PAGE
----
Extra Points

Do you remember this guy?

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Without looking, can you guess who that guy to your left is?

Believe it or not, that’s the first draft pick of the Bill Belichick Era in New England. The Patriots took him with the 46th pick in the 2000 Draft (the first-rounder went to the Jets for Belichick himself … Which worked out), and this Adrian Klemm character won three Super Bowl rings as a Patriots.

But it didn’t happen in the way either side envisioned. In his five years in Foxborough, Klemm started just 10 games, then went to the Packers in 2005 and was out of the league shortly after that.

Anyway, I was flipping through Sporting News, my old employer’s publication, the other day, and who do I see in there? Why, it was Adrian Klemm! Turns out, he’s caught on with his old college coach, June Jones, at SMU, where he’s now serving as offensive line coach.

Talking with SN’s college football man Dave Curtis, Klemm said, “The Super Bowl rings definitely open some doors. The kids don’t always know, but the coaches who follow football know my background. It shouldn’t be like this, but what I say carries more weight. They perceive me to know a little more. It’s an advantage when I recruit.”

Someday, Klemm will be the answer to a trivia question (If he isn’t already). But what I found more interesting was going back through past Teams of the Decade, and seeing how legendary coaches in those spots also got off to inauspicious starts in the draft.


Vince Lombardi took Iowa QB Randy Duncan with the first pick in the 1959 draft. Duncan went to Canadian Football League to chase money, never played a down in the NFL, and Lombardi had to dig deep and find some afterthought named Bart Starr (1956 17th-round pick) at the bottom of his roster to make up for it.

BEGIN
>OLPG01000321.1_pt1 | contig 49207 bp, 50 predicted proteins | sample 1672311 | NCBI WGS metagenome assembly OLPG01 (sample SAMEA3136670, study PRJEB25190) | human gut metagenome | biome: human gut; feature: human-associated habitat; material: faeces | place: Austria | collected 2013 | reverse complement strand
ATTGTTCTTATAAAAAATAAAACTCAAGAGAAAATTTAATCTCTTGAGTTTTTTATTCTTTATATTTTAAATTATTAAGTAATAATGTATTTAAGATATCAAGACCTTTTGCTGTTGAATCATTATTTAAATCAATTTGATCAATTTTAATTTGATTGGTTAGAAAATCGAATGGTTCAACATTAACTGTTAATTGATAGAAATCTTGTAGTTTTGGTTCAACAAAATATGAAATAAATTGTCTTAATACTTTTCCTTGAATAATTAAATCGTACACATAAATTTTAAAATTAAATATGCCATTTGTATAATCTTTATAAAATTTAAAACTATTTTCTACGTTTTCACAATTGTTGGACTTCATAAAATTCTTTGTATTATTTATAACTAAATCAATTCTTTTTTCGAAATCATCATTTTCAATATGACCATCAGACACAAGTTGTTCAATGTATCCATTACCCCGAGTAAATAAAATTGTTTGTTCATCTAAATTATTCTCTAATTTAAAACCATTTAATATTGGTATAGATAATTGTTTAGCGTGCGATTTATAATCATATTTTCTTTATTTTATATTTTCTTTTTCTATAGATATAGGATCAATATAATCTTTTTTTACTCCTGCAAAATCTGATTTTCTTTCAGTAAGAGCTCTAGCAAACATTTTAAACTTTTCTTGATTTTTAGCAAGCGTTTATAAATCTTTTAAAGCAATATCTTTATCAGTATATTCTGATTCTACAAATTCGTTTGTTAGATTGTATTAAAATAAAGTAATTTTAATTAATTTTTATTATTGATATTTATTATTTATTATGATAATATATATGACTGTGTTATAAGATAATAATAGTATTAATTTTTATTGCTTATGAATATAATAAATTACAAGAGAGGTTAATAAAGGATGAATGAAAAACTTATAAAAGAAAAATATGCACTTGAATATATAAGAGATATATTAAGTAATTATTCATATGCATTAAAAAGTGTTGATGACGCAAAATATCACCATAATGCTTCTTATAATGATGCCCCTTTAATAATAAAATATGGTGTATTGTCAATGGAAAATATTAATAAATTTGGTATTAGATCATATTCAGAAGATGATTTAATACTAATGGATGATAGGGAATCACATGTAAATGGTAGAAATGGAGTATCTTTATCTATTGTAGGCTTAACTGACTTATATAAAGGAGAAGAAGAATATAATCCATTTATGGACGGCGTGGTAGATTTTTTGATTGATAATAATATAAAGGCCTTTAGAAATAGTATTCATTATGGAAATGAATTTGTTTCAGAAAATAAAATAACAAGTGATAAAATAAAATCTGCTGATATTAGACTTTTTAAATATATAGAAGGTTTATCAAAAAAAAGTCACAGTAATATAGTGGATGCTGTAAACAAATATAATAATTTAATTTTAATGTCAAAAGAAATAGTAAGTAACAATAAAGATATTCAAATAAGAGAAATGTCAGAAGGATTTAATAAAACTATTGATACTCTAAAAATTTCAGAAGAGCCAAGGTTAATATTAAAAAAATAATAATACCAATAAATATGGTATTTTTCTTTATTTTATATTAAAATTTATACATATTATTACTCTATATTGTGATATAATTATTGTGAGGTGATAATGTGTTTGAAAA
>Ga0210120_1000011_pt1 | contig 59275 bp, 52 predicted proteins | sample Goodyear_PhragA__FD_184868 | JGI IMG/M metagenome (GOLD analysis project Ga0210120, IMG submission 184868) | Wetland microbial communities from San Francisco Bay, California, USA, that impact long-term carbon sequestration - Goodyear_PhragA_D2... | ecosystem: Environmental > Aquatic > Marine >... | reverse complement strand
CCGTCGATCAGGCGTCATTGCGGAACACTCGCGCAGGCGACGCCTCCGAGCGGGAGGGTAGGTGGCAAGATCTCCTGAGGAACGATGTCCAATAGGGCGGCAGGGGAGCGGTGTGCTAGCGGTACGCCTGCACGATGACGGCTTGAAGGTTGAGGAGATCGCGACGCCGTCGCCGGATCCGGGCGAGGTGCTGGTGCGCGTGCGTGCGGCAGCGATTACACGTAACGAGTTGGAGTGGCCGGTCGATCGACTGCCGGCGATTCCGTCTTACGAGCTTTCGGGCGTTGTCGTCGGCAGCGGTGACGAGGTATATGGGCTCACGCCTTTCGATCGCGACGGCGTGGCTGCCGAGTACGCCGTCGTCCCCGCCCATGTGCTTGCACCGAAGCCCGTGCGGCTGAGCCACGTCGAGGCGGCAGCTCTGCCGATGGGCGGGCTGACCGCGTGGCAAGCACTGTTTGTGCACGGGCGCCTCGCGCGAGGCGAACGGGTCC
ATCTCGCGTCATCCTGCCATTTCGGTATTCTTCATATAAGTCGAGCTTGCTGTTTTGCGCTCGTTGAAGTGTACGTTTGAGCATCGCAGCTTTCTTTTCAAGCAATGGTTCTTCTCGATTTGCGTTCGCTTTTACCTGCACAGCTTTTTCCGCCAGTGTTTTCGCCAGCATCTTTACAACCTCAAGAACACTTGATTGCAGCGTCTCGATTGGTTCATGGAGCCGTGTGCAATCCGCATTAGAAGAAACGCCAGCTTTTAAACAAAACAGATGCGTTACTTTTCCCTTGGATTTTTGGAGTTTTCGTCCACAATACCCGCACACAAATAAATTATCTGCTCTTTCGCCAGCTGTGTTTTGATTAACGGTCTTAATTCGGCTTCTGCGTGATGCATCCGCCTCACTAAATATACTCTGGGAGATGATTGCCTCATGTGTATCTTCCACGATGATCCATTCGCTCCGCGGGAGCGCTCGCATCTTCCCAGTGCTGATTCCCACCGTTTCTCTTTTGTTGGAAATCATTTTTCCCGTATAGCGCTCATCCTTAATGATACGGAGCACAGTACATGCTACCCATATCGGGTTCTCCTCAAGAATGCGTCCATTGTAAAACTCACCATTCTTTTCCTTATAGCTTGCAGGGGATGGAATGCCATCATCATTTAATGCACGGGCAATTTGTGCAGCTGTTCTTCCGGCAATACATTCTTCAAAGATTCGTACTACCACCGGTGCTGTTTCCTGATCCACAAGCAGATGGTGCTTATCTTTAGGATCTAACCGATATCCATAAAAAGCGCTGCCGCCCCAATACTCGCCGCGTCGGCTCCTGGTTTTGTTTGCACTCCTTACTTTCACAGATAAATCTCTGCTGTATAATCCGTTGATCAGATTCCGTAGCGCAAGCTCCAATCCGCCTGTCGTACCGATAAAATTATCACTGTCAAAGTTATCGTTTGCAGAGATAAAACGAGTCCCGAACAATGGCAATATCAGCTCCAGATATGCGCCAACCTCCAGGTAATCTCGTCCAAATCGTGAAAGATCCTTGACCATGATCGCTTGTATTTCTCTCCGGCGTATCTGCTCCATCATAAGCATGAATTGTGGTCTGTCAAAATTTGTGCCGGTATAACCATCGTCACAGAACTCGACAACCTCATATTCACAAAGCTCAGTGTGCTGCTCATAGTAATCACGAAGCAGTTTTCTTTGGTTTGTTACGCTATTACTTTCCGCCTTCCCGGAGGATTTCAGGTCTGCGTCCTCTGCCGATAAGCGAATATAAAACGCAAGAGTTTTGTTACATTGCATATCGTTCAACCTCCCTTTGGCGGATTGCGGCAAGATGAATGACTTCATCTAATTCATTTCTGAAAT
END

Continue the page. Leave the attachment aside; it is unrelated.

Then-first-year-Steelers coach Chuck Noll took Notre Dame QB Terry Hanratty with the 30th pick in the 1969 draft, and that worked out so well that he plucked Terry Bradshaw with the first pick in the next year’s draft.

Bill Walsh’s first selection as San Francisco coach was UCLA’s James Owens, the 29th pick in the 1979 draft, who rushed for 33 yards and caught 19 passes in two years before being jettisoned to Tampa Bay. To his credit, Owens was an Olympic hurdler back in 1976. To Walsh’s credit, he got some dude named Joe Montana with his next pick, at 82nd overall.

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Jimmy Johnson and the Cowboys are the aberration here, having taken Troy Aikman with the first pick in 1989 in what was a loaded draft (Barry Sanders, Deion Sanders and Derrick Thomas were also in the Top 5.)

So when you look at Klemm and see a bust, know that Belichick’s in good company in having his first pick fall to pieces. And remember that about 153 picks later, the coach made up for it in a big, big way.

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